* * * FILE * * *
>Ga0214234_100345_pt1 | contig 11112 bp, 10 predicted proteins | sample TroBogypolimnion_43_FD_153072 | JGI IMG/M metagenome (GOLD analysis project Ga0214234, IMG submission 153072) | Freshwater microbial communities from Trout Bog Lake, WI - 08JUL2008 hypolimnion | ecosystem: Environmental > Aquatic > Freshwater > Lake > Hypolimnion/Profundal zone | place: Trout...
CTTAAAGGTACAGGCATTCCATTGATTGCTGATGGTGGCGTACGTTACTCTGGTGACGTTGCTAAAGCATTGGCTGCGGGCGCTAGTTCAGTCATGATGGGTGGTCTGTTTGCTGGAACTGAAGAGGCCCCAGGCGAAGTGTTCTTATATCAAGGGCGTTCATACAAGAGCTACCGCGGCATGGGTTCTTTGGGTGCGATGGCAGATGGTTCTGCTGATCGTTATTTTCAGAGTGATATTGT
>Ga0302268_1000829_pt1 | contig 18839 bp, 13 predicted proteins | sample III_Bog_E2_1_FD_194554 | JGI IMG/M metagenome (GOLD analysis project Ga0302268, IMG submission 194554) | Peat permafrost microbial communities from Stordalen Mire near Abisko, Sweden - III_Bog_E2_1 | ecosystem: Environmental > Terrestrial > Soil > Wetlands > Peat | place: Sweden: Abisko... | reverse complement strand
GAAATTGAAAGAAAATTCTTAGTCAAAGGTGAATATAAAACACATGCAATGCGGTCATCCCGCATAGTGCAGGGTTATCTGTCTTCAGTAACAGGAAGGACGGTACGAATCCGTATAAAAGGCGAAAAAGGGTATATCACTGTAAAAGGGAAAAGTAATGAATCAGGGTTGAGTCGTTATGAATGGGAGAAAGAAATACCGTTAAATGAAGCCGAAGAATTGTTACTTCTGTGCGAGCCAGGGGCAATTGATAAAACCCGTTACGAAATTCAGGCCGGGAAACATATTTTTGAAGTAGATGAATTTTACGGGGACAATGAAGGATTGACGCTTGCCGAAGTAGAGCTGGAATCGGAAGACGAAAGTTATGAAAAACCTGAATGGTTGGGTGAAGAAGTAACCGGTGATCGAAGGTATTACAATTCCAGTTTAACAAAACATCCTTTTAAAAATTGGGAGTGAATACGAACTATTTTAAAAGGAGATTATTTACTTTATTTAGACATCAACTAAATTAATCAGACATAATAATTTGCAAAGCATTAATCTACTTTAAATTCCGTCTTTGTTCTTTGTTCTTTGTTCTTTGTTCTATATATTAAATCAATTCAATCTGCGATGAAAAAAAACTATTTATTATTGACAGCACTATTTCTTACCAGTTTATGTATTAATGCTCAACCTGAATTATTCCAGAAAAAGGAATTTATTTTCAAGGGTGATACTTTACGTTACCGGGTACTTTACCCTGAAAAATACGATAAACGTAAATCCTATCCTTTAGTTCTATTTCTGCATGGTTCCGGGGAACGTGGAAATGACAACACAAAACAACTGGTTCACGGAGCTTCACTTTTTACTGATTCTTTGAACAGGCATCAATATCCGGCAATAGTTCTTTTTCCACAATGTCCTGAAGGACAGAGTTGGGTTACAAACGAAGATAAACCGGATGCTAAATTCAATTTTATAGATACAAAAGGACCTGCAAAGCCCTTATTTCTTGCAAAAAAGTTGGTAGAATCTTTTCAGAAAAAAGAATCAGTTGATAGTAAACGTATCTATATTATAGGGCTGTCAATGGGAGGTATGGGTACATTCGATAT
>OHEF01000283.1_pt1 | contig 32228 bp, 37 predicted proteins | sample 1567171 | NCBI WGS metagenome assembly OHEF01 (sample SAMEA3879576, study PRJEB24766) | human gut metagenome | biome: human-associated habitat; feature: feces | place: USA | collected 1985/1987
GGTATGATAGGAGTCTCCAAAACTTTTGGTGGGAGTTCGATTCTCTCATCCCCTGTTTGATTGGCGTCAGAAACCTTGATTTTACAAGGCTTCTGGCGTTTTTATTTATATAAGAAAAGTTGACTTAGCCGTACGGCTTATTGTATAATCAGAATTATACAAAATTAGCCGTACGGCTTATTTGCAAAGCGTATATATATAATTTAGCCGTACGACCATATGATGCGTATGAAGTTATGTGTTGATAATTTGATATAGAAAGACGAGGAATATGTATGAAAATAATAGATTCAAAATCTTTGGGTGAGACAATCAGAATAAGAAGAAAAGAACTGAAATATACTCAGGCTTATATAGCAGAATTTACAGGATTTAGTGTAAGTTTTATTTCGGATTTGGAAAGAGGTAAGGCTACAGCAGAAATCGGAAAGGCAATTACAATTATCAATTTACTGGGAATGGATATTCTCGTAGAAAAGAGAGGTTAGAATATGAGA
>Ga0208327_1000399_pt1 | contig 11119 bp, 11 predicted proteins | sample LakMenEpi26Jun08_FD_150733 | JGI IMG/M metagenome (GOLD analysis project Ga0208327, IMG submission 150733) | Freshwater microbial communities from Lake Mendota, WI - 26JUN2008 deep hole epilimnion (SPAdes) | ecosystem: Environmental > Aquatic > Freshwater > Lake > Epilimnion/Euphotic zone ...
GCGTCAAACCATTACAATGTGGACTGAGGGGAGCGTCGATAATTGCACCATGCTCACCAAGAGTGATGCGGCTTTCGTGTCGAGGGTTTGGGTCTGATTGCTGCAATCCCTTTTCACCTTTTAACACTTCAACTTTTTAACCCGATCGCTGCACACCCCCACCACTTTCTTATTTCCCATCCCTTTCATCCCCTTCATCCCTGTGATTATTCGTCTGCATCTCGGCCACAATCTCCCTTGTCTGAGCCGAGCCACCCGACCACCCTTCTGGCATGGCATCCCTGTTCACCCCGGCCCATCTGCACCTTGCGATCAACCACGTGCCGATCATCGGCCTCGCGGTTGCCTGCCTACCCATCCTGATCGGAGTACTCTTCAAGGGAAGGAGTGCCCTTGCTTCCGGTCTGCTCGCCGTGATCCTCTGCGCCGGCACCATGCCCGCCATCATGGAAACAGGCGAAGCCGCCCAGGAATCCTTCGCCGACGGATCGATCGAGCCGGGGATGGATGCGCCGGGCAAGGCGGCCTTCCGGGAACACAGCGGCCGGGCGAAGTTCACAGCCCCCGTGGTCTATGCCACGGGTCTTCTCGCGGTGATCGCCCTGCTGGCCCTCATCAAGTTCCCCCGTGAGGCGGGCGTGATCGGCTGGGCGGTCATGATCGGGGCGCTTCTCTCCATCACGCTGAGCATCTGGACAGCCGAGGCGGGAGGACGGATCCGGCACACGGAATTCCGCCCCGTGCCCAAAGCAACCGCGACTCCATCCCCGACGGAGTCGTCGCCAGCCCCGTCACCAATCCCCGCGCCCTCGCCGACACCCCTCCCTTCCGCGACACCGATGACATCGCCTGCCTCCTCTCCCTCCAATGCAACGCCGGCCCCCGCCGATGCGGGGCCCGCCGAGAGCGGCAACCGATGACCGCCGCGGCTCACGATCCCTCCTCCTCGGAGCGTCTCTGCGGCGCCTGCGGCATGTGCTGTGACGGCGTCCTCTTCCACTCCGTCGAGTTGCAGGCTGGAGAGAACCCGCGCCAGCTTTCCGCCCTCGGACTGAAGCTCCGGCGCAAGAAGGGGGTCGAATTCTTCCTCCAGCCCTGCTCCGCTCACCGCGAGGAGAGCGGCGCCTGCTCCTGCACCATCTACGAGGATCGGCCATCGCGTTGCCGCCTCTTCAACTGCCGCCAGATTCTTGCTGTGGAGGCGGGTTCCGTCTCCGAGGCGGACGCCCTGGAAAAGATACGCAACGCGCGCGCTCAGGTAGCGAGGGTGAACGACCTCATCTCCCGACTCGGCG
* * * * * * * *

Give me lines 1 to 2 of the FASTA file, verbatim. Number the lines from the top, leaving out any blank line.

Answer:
>Ga0214234_100345_pt1 | contig 11112 bp, 10 predicted proteins | sample TroBogypolimnion_43_FD_153072 | JGI IMG/M metagenome (GOLD analysis project Ga0214234, IMG submission 153072) | Freshwater microbial communities from Trout Bog Lake, WI - 08JUL2008 hypolimnion | ecosystem: Environmental > Aquatic > Freshwater > Lake > Hypolimnion/Profundal zone | place: Trout...
CTTAAAGGTACAGGCATTCCATTGATTGCTGATGGTGGCGTACGTTACTCTGGTGACGTTGCTAAAGCATTGGCTGCGGGCGCTAGTTCAGTCATGATGGGTGGTCTGTTTGCTGGAACTGAAGAGGCCCCAGGCGAAGTGTTCTTATATCAAGGGCGTTCATACAAGAGCTACCGCGGCATGGGTTCTTTGGGTGCGATGGCAGATGGTTCTGCTGATCGTTATTTTCAGAGTGATATTGT